INTERVIEW // Crazy P on Age of the Ego and not changing with the times

Crazy P's Danielle Moore on the band's latest album and almost 25 years of disco

While today disco music is nearly as common on the circuit as any other style of dance music, Crazy P have been peddling their underground disco sounds far and wide long before it was so widely appreciated. 

Formed in 1995 by producers and multi-instrumentalists Chris Todd and Jim Baron, within a few years Crazy P had become a fully fledged band, complete with bass guitar, drums and lead vocals from Danielle Moore.

Although disco, particularly of the house-driven variety, has surged in popularity over the last few years, as a live band Crazy P have remained an anomaly, with the baton mostly having been picked up by producers. Crazy P’s unique mix of electronic and live elements sets them apart – and makes for an infamously good show.

as a live band Crazy P have remained an anomaly

Crazy P have been touring non-stop since the release of 2015’s Walk Dance Talk Sing, between the band’s three incarnations: the live band, Crazy P Sound System and Crazy P DJ sets. However, their new album Age of the Ego finally lands this month with 11 new tracks and a UK album tour to boot, stopping at in Trinity on 18 May and returning again in August for The Downs.  

We had a chat with Danielle about the new record, Crazy P’s success and not changing with the times –

‘We’ve just made music that, at any given time, we felt we wanted to make’ says Danielle. ‘We’ve pursued that disco angle because it’s what we like – we’ve been influenced by it, it’s our roots. And the house music element has come in along the way, as we’ve been growing up and we’ve gone to various clubs, for example. Every time we’ve written a piece of music, we’ve been true to ourselves. But with regards to disco coming into fashion, I suppose it’s given us a longevity that we never thought we were going to have. We’ve noticed that we have a massive youth following now.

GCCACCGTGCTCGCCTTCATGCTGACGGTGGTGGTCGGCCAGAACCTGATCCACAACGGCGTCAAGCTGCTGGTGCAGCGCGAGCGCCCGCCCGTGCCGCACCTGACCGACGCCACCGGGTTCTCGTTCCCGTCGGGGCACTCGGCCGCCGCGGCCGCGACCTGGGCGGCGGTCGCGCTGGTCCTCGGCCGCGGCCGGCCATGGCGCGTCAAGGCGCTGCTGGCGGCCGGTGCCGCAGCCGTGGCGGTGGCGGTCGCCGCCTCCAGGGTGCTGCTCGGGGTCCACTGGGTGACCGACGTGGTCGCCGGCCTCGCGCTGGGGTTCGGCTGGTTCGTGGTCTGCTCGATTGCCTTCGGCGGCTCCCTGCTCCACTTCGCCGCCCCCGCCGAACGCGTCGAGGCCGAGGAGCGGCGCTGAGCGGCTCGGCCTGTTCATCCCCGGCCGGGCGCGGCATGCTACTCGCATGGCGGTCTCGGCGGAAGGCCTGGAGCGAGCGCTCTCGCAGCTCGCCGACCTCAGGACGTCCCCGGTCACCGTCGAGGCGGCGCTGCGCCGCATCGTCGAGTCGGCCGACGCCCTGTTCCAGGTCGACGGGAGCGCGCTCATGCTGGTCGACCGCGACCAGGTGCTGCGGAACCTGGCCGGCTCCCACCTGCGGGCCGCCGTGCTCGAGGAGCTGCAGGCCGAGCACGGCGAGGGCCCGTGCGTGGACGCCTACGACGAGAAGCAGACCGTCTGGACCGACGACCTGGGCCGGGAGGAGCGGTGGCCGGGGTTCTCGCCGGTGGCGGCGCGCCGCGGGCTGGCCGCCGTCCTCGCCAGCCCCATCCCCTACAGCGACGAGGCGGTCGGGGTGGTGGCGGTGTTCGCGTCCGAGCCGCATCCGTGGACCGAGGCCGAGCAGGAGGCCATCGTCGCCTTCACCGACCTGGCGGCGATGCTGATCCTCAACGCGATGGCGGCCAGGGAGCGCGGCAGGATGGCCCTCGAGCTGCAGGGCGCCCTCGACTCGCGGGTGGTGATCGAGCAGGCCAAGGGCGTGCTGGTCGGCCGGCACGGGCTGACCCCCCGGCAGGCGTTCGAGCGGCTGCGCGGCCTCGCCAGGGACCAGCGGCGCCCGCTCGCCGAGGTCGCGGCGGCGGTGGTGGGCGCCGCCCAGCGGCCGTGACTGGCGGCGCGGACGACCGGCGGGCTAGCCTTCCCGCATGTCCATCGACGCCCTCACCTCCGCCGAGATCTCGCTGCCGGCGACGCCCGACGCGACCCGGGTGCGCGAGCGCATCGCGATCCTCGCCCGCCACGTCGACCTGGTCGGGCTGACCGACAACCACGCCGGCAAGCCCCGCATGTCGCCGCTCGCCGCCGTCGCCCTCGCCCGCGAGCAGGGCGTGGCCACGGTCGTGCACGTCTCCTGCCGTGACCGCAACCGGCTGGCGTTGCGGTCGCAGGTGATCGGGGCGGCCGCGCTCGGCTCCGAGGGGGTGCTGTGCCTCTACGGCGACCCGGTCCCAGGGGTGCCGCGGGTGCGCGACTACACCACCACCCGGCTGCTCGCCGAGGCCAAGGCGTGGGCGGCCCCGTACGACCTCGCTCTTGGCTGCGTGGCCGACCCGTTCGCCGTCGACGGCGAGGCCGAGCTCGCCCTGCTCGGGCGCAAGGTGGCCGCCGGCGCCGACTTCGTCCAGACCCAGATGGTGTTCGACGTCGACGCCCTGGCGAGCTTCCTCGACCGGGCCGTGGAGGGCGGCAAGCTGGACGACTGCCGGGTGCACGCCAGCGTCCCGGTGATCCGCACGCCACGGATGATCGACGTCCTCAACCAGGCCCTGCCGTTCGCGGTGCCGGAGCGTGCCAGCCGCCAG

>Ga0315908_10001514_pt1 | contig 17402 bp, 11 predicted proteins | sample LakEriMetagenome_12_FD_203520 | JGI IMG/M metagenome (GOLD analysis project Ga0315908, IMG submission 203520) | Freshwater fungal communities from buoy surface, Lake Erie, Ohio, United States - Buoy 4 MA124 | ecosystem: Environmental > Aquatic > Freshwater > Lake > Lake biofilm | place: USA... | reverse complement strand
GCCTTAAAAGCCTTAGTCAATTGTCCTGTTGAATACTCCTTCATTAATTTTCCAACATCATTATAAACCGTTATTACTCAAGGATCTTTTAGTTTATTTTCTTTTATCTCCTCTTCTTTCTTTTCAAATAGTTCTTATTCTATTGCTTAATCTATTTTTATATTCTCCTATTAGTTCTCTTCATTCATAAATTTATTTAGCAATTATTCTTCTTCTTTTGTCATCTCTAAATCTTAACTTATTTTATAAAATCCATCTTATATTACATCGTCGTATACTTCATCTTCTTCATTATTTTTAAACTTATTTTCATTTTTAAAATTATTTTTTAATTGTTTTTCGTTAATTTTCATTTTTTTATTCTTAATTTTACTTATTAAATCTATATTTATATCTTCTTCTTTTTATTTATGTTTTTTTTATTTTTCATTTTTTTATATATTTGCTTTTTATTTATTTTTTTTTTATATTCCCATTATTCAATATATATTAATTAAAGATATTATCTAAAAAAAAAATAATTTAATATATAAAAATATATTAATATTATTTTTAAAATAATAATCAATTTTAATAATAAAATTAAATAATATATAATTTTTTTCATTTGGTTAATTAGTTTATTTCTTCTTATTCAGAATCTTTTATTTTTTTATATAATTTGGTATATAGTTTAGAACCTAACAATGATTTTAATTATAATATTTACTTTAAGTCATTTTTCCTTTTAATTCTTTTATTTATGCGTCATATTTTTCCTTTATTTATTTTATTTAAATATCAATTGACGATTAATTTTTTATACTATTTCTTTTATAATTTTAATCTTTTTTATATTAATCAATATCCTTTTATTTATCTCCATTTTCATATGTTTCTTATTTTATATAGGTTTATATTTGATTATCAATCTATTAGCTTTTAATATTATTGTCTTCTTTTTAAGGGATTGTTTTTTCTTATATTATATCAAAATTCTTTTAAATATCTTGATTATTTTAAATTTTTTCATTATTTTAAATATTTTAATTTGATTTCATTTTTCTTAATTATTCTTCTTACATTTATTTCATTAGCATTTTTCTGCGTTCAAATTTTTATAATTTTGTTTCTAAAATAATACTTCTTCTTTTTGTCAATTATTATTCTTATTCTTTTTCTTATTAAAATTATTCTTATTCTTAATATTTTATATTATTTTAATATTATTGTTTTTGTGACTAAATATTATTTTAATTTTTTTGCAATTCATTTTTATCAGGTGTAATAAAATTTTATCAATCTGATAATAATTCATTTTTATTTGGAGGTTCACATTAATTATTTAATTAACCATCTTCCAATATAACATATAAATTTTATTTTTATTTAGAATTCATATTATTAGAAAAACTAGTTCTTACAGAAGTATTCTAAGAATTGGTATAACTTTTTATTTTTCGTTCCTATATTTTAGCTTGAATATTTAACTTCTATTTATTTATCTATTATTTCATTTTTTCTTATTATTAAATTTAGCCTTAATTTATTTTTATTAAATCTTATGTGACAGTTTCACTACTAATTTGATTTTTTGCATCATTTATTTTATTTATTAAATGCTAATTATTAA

‘I think we reached a point of exhaustion in late 2000 where our loyal crowd were getting older – as we all are – but they were stopping going out, they were having kids… And now we’ve got this sudden late surge of 20 something year olds breathing new life into our popularity.’

we’ve got this sudden late surge of 20 something year olds breathing new life into our popularity

Crazy P have managed to maintain a balance of keeping true to the traditional sounds of disco that inspire them, and evolving to their own tastes to keep things interesting. They still offer something completely unique, despite more than 20 years in the game and eight albums now under their belt. 

‘The good thing about the guys I play in the band with, and particularly Jim and Chris, who are the producers, is that they all play live instruments – they’re musicians. They can play a variety of instruments and work with new sounds and modern technology, and intertwine the two. I think that the live band fuels a certain fire and the production side fuels another. We try and integrate the two constantly.’  

I think that the live band fuels a certain fire and the production side fuels another. We try and integrate the two constantly

This fusing of the two sides of musicianship is not just confined to the studio and is very much a part of their live act, whether that involves Danielle’s live vocals over the Crazy P Sound System, or the full live band manipulating sound on stage.

Crazy P’s reputation for a good live show often precedes them and they’ve recruited many new fans in festival fields around the world. However, their recorded material more than holds its own without the weight of a sound system and is as well suited to a late night afterparty as a Sunday barbecue.     

music should inspire something